Data Services Newsletter

Volume 2 : No 4 : December 2000

Automated Data Handling within the IRIS DMS

The IRIS DMS has been in the process of shifting data archiving from physical tapes to electronic transfer for a few years. Our first major effort to receive data electronically began with the installation of the Frame Relay Circuit between the US National Data Center for the CTBT at Patrick Air Force Base, Florida, and the IRIS DMC. Data from several Air Force stations and arrays have been sent to the IRIS DMC since May, 1998. Data from AFTAC are sent using CD-1 protocol and received using the Antelope software from Boulder Real Time Technologies. The data are received, converted to miniSEED format and archived automatically at the DMC. These data are available using the same suite of data request tools as other data at the DMC. Data from Patrick AFB are available using network code IM. Unfortunately at this time only stations on US soil are included in the data stream from Patrick AFB.

Earthworm and Antelope
Figure 1: The near real-time data acquisition systems in use
by the IRIS DMC: USGS’ Earthworm (left) and BRTT’s Antelope (right).

To reduce the problems associated with data delivery by tape from the Data Collection Centers to the IRIS DMC, the DMS installed Frame Relay Communication Circuits between the DMC in Seattle and the IRIS/USGS DCC in Albuquerque and the IRIS/IDA DCC in San Diego. At the present time, data from the two GSN DCCs are routinely transferred to the DMC using a system built around ftp. As with the data from Patrick Air Force Base, data that arrive at the DMC from the DCCs are automatically archived without intervention by the operator. We have found that the reliability of the electronic transfer of GSN data has improved the reliability of data delivery as well as allowing the number of technicians at the DMC and the DCCs to actually decrease through attrition.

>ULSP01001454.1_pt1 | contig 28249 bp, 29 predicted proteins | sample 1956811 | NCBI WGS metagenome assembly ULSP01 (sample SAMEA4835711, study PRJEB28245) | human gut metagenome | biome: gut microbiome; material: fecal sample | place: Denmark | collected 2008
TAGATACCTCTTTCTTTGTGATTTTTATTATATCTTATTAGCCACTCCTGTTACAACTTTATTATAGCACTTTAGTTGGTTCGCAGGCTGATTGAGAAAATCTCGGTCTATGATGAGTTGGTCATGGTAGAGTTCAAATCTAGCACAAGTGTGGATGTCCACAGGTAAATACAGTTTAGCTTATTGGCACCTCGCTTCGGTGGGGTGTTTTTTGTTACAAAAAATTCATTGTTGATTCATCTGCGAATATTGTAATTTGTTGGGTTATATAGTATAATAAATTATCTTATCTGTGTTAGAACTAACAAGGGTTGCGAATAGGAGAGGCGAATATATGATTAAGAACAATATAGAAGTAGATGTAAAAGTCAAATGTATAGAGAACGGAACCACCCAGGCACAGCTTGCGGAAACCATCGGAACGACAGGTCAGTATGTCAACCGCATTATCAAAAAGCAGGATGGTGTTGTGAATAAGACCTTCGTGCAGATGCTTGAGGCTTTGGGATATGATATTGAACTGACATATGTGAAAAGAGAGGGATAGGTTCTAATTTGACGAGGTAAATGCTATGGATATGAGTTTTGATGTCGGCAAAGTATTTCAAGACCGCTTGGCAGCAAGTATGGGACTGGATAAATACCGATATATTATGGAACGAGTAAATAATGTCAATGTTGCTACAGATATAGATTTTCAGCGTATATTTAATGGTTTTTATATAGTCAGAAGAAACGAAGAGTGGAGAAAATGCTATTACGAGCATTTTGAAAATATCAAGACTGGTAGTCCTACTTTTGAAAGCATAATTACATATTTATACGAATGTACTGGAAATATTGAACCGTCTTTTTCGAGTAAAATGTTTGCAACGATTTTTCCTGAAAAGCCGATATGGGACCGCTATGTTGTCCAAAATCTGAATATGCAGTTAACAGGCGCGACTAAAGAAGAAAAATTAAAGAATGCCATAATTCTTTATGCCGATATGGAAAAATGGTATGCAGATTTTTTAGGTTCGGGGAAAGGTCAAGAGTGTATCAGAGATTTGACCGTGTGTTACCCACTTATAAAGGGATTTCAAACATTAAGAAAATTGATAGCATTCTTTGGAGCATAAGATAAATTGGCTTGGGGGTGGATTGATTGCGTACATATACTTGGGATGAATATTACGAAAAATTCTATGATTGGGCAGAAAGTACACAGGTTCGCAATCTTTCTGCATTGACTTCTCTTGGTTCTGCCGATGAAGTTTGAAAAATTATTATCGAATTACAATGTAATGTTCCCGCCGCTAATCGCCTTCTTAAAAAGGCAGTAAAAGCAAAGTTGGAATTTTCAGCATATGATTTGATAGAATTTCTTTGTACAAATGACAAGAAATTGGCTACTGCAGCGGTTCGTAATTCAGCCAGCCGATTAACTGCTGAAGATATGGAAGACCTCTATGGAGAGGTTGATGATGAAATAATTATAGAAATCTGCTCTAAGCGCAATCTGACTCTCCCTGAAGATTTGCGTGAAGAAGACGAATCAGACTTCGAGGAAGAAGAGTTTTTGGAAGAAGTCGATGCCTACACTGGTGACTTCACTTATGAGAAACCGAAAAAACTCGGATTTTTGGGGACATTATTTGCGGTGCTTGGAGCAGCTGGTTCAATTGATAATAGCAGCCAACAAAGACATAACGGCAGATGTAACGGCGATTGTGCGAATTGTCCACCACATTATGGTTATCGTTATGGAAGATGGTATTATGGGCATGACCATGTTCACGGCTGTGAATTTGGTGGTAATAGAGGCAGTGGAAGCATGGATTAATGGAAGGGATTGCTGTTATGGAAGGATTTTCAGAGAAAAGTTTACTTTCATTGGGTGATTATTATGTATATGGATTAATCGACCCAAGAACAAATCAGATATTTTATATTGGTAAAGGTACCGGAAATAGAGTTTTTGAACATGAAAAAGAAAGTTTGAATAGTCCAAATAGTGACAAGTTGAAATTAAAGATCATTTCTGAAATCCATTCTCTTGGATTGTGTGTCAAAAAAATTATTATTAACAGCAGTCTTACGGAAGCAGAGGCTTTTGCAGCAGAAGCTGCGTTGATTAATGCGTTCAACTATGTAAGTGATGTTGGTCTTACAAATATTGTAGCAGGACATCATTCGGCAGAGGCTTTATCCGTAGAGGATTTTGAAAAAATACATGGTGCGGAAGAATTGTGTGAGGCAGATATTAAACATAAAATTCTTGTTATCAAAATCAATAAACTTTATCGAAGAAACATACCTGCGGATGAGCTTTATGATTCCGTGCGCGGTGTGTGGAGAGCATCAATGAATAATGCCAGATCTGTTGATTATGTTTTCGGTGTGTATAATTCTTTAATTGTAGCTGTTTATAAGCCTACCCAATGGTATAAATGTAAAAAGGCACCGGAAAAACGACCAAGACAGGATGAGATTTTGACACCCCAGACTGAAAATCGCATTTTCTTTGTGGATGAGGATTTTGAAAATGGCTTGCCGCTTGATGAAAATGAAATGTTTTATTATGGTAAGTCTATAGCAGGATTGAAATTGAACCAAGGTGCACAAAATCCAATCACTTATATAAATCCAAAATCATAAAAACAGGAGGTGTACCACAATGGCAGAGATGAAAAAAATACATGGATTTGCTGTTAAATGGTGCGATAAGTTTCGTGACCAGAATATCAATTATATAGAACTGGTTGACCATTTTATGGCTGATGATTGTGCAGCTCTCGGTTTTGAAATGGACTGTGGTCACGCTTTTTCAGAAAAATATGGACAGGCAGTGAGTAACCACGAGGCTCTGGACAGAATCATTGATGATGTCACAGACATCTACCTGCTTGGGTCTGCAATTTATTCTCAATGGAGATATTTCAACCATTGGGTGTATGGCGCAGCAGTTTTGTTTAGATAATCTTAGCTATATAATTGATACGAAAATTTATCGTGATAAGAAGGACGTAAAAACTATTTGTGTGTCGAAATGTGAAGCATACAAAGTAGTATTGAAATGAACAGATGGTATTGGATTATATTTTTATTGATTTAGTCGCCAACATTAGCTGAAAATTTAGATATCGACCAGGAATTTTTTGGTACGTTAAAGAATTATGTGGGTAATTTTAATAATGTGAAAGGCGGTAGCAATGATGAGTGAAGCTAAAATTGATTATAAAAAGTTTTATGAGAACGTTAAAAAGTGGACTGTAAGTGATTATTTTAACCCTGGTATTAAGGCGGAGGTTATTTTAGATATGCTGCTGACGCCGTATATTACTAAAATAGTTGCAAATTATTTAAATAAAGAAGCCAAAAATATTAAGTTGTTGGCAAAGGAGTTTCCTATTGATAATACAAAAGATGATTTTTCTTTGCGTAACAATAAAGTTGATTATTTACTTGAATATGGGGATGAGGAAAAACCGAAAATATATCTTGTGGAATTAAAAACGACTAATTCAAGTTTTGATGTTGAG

The IRIS DMC is involved in a fairly ambitious effort to significantly increase the amount of data that the DMC receives in real time or near-real time. There are two primary systems that have been developed recently (see companion article) that the DMC intends to exploit to receive data in near-real time. The Antelope System from BRTT was initially installed to receive data from the Air Force seismic stations. Concurrently the USGS has developed the Earthworm system. Both systems are capable of real time transmission of data. The DMC is either presently receiving or shortly will be receiving data from the following networks from these two systems:

Data Source Network Code Number of Stations Real Time System
Patrick Air Force Base IM 50 Antelope
IRIS/USGS GSN via LISS IU, IC 37 Antelope
IRIS/IDA GSN via NRTS II 13 Antelope
PASSCAL BB Array XF-2000 73 Antelope
Kyrghyzian Array KN 14 Antelope
Kazakh Network KZ 37 Antelope
Anza Network AZ 58 Antelope
TERRAscope CI 38 Antelope
Alaska Network AK 1 Antelope
Northern Nevada NN 11 Antelope
Lamont-Doherty Nets LD 2 Antelope
US National Network US,LB 45 Earthworm
University of Washington UW 266 Earthworm
University of Utah UU 124 Earthworm
New England Nets (MIT) NE * Earthworm
New Madrid NM * Earthworm
Southeastern US SE * Earthworm
Memphis University Nets ET * Earthworm
Delaware Geological Survey DG * Earthworm

* – Data not yet flowing

At the present time the staff at the DMC are working on systems that will eventually replace many elements of the SPYDER® system in building data sets in near-real time from the data that we are receiving electronically. (See the article in the previous Electronic Newsletter). Additionally our plan is to begin relying on data received by electronic methods to automatically add to any of the new FARM data sets. Our goal is to develop techniques that automatically ingest data in real time, or by delayed methods such as ftp, from all sources of data at the DMC. Data will be made available through automatic methods and not rely on the intervention of DMC technicians in most cases.

By shifting to electronic data handling, the DMS intends to increase the amount of data it handles, provide it more reliably and more timely, without increasing operations staff. So far this strategy to improve efficiency has been working well within the IRIS Data Management System.

by Tim Ahern (IRIS Data Management Center)

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